The Eyring Equation, also called the Eyring-Polanyi Equation, is used to calculate the rate of a chemical reaction at different temperatures in the field of chemical kinetics. It is written as k = (k_b[t])/h) * e^(-delta.G/Rt). The Eyring Equation was developed in 1935 by theoretical chemist Henry Eyring.
Chemical kinetics is the study of chemical reactions, with particular attention to the speed at which they happen. Scientists who study chemical kinetics are interested in determining how quickly specific chemical reactions happen, what affects the speed at which these reactions happen, and what additional variables affect the nature of chemical reactions.
Some variables that have the potential to affect the speed of a chemical reaction are temperature, the composition of the chemicals involved, and the presence of catalysts, or substances that speed up and facilitate chemical reactions.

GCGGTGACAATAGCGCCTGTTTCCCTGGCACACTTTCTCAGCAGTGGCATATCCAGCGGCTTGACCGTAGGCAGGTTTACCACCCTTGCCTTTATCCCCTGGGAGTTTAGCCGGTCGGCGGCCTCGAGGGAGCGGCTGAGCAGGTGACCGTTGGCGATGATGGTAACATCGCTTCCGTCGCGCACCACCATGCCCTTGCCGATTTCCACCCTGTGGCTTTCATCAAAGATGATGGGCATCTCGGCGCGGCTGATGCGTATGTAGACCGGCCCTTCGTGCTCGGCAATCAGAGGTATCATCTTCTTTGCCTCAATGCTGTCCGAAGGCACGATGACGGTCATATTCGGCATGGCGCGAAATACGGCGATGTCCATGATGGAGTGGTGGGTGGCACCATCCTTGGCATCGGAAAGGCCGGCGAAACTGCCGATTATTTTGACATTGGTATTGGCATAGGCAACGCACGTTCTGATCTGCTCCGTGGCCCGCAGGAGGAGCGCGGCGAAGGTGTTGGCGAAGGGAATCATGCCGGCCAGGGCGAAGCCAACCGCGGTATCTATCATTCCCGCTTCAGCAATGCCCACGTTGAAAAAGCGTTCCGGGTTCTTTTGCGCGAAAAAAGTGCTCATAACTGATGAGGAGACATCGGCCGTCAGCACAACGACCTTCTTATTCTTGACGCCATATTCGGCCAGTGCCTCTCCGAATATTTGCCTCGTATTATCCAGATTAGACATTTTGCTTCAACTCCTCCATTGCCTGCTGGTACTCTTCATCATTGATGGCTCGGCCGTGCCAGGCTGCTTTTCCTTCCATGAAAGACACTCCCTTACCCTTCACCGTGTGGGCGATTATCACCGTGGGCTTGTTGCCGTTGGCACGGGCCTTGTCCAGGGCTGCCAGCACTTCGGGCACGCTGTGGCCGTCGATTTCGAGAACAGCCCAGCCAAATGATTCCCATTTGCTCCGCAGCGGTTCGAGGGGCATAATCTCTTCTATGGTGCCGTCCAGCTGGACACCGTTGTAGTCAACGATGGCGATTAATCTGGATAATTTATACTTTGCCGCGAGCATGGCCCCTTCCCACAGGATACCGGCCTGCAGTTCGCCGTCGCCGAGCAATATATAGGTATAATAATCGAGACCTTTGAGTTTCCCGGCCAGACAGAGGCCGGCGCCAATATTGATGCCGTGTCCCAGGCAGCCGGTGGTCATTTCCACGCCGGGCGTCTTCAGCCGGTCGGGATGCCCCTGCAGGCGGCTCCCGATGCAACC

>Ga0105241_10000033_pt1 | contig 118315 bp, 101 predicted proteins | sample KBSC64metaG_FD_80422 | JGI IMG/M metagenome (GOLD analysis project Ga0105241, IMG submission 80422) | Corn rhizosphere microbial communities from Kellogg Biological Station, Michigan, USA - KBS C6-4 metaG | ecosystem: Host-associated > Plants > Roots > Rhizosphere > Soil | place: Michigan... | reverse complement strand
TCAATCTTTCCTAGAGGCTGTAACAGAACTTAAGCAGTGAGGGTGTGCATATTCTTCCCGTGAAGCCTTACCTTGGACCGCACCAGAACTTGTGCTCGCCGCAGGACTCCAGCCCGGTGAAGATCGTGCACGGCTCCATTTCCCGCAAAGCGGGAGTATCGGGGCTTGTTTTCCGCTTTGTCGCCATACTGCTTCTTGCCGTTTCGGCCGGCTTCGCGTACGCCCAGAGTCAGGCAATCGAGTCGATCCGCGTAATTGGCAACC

In the Eyring equation, "k" equals the reaction rate constant, "t" equals the temperature, "k_b" equals the Boltzmann constant, "h" equals Planck's constant, "delta G" is the Gibbs energy of activation and "R" is the gas constant. The formula can also be rewritten in terms of either the enthalpy of activation or the entropy of activation. Without a specific value for "k," the equation can also be used to find the ratios of the constants in regards to different temperatures for a reaction.
The Eyring equation is similar to the Arrhenius Equation, which is also used to determine how the rate of a chemical reaction changes based on temperature. However, while the Arrhenius Equation is limited by its inability to be applied to any reactions outside of gas-phase kinetics, the Eyring Equation can be used to study gas, condensed, and mixed-phase reactions.